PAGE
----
China's Nuclear Commander Vows Buildup
By Wendell Minnick
Taipei - The commander of China's strategic missile and nuclear force has vowed to strengthen its nuclear and conventional missile capabilities.
The proclamation was made by Gen. Jing Zhiyuan, commander of the Second Artillery Corps, in an article co-authored with the Corps' political commissar, Gen. Peng Xiaofeng. The article appeared in the Feb. 1 edition of the state-run Qiushi [Seeking Truth] Journal (#496), which is affiliated with the Chinese Communist Party's Central Committee.
The article read like old-school Communist rhetoric.
"We must always strive to use the theoretical system of socialism with Chinese characteristics and arm our minds, and unswervingly implement the Party Central Committee and Central Military Commission and President Hu's [Jintao] decision-making instructions for their strategic missile force firmly casting eternal soul," the article said.
Most of the article rehashes the history of the Second Artillery Corps, name-drops important Chinese leaders who helped in the corps' evolution and raves about the outstanding performance of the corps' troops.
However, the Qiushi article has invoked a rash of media reports touting China's intent to expand its nuclear and conventional missile arsenal.
"We should deepen the Second Artillery Corps of innovation in military theory, strengthen the use of strategic deterrent and nuclear operations forces," it reads. The authors also called for better training programs and improved combat systems.
Despite the media hype, the comments largely ape the defense white paper released by China in January.
"Most of Jing's quotes closely follow the text of the white paper, and thus add little, though coming in Qiushi, his comments gain the weight of Party authority," said John Lewis, author of the book, "Imagined Enemies: China Prepares for Uncertain War."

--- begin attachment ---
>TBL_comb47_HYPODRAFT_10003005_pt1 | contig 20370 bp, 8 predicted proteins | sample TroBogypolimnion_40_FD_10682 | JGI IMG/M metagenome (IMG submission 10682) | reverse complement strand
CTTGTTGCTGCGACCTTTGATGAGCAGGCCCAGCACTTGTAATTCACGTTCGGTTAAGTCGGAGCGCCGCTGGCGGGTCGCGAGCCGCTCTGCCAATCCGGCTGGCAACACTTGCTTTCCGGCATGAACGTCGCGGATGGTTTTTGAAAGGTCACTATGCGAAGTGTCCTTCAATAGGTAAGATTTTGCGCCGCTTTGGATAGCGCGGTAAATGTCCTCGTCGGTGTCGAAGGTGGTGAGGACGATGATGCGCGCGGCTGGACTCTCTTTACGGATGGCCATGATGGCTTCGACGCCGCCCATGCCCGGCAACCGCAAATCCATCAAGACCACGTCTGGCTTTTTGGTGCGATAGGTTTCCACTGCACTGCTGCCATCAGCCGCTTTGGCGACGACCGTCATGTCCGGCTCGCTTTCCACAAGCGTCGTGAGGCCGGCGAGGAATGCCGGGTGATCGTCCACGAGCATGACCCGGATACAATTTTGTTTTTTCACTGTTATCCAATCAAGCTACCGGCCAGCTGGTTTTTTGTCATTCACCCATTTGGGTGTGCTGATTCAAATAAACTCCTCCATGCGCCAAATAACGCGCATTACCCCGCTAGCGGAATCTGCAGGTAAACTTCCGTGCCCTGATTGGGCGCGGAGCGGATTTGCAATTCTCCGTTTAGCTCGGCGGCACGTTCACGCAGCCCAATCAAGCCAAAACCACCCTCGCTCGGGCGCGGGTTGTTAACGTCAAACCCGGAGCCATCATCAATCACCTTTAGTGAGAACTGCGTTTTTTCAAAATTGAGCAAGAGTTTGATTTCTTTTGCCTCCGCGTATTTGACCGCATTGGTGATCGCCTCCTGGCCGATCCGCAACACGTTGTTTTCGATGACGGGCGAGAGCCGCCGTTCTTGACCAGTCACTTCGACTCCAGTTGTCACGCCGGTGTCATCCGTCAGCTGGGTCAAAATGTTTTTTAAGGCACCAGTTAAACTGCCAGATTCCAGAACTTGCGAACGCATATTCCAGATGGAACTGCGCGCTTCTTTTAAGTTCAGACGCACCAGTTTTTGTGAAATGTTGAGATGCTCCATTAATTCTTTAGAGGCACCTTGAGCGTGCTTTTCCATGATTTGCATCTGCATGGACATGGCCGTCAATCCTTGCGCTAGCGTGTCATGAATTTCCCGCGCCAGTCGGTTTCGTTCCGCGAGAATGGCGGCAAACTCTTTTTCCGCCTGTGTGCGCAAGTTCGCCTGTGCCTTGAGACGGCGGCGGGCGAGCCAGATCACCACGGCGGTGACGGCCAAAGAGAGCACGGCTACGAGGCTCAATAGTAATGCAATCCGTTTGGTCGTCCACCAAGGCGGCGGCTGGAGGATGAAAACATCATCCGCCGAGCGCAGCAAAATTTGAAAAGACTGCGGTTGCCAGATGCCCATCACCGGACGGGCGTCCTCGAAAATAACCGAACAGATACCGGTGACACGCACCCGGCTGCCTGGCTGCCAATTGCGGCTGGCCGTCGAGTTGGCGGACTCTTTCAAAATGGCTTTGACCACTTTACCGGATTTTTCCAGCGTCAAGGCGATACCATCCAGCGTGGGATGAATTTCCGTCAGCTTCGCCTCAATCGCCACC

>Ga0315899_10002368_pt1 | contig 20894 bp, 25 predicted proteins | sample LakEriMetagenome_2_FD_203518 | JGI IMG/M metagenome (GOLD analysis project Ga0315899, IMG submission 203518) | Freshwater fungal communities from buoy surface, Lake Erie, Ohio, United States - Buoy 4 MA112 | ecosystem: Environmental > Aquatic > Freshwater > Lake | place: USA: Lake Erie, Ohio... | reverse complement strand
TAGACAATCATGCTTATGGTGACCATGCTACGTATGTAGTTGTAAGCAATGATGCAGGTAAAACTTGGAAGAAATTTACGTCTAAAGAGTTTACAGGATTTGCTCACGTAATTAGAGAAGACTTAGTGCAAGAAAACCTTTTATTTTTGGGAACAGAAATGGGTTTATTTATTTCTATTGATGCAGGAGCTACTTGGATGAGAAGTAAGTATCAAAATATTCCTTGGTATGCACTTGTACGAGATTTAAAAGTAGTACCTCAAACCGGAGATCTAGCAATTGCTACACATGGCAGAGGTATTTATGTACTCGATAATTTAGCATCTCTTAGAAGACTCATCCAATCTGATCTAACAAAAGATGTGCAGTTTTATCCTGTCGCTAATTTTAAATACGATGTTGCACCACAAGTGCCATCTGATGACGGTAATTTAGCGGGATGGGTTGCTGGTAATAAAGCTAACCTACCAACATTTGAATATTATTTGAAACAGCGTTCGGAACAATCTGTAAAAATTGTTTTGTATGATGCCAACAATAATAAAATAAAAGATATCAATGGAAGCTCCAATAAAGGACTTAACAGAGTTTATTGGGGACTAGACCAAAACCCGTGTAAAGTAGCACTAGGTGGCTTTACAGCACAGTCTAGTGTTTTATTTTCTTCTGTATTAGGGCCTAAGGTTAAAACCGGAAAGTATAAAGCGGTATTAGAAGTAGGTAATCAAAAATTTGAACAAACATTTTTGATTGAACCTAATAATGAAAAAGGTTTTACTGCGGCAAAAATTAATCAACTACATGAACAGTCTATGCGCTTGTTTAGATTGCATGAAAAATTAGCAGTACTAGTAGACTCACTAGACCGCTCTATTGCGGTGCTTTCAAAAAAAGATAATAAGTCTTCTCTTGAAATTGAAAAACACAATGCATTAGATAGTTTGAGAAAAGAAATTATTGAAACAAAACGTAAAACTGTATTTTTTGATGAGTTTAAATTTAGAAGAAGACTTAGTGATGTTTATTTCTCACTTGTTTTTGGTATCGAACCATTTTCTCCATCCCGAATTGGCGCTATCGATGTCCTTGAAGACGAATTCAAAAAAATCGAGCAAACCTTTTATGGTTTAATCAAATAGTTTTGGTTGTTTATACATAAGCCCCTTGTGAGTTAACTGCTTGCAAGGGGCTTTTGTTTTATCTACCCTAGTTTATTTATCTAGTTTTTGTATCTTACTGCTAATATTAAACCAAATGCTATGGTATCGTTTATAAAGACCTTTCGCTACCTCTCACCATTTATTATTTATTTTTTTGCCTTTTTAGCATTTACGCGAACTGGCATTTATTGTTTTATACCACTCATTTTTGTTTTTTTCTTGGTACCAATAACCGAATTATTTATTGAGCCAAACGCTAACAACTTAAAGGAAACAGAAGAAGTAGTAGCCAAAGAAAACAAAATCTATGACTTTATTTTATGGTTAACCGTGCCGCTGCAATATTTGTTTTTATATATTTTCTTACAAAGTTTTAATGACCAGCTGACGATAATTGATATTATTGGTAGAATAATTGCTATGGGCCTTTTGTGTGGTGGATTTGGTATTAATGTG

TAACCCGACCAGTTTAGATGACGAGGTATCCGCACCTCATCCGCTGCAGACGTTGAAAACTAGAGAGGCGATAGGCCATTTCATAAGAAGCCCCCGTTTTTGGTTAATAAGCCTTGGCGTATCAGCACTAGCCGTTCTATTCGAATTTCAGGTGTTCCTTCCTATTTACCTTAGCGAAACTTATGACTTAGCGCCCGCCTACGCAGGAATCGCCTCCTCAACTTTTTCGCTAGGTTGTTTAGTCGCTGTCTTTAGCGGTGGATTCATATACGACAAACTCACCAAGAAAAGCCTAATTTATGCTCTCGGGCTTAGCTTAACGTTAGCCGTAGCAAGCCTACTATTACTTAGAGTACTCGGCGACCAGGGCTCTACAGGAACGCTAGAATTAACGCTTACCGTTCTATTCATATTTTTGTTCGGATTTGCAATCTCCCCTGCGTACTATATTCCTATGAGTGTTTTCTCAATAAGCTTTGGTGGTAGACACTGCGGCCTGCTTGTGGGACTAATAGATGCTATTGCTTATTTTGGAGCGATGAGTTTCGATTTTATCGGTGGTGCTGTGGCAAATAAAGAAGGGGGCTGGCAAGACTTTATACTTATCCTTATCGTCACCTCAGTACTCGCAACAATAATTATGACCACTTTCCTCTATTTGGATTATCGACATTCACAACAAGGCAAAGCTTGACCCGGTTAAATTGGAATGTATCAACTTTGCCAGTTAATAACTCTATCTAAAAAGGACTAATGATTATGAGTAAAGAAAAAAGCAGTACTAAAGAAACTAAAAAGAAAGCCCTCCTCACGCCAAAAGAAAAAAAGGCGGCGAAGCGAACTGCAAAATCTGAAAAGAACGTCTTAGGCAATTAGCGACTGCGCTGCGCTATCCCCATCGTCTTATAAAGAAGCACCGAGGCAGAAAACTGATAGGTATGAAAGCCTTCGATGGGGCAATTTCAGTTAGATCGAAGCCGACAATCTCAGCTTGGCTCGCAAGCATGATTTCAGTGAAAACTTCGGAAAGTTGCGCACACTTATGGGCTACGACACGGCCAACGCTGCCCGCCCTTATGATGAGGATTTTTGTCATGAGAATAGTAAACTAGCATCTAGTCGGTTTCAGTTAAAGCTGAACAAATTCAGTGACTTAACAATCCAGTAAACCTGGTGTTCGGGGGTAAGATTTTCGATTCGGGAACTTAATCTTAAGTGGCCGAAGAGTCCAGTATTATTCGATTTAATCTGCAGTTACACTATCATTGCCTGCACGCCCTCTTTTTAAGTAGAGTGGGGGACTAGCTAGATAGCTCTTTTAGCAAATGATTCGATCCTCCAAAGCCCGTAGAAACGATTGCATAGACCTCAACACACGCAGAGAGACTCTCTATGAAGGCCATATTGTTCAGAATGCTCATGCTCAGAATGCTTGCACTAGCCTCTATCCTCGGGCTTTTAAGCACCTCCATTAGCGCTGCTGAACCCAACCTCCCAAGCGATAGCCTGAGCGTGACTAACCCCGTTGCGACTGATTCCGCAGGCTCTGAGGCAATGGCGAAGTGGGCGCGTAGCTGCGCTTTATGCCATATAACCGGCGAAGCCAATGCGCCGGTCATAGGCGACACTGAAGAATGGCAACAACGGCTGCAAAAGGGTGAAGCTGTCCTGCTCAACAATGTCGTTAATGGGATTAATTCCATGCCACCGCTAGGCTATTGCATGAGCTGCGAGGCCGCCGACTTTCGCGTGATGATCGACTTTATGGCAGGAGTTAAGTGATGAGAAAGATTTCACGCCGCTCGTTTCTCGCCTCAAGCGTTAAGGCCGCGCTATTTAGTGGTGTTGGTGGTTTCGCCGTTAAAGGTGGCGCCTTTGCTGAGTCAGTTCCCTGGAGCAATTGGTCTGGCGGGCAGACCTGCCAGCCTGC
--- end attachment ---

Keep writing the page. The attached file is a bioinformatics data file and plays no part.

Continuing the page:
"U.S. military experts are not especially concerned about growth in the size of the Chinese nuclear arsenal," said Loren Thompson, chief operating officer of the Arlington, Va.-based Lexington Institute.
What concerns U.S. defense circles is the increasingly flexibility and accuracy of China's ballistic missile arsenal, including the introduction of mobile launchers, maneuvering warheads, improved target sensors, and command and control, Thompson said.
"The various improvements to Chinese missile forces means they will be better suited for actual war fighting, for example by targeting U.S. aircraft carriers," he said.
China has been developing an anti-ship ballistic missile (ASBM), but the goal may be beyond its reach. The problems a Chinese ASBM face include targeting and maneuverability, a capability beyond the U.S. military.
The missile, dubbed the Dong Feng 21C (East Wind), is to be based on the road-mobile, 2,500-kilometer Dong Feng 21 medium-range ballistic missile. The development of the missile is part of China's anti-access strategy designed to restrain U.S. aircraft carriers from drawing too close to Taiwan waters during a war. The strategy would force aircraft carriers to keep a safer distance and thus render aircraft sorties useless.